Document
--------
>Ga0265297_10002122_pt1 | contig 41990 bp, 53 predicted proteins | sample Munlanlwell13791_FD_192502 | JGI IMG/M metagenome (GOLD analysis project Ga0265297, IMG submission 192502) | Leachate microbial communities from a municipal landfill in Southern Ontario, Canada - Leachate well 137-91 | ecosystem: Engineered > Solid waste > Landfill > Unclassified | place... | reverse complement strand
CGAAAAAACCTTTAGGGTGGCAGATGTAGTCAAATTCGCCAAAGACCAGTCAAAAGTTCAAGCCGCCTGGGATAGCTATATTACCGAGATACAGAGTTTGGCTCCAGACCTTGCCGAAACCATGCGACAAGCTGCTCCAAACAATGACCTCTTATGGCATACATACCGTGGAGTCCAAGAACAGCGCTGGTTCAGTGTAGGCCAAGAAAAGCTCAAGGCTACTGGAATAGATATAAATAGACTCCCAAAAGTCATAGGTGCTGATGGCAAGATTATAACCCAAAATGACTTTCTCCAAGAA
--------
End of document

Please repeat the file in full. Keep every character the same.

>Ga0265297_10002122_pt1 | contig 41990 bp, 53 predicted proteins | sample Munlanlwell13791_FD_192502 | JGI IMG/M metagenome (GOLD analysis project Ga0265297, IMG submission 192502) | Leachate microbial communities from a municipal landfill in Southern Ontario, Canada - Leachate well 137-91 | ecosystem: Engineered > Solid waste > Landfill > Unclassified | place... | reverse complement strand
CGAAAAAACCTTTAGGGTGGCAGATGTAGTCAAATTCGCCAAAGACCAGTCAAAAGTTCAAGCCGCCTGGGATAGCTATATTACCGAGATACAGAGTTTGGCTCCAGACCTTGCCGAAACCATGCGACAAGCTGCTCCAAACAATGACCTCTTATGGCATACATACCGTGGAGTCCAAGAACAGCGCTGGTTCAGTGTAGGCCAAGAAAAGCTCAAGGCTACTGGAATAGATATAAATAGACTCCCAAAAGTCATAGGTGCTGATGGCAAGATTATAACCCAAAATGACTTTCTCCAAGAA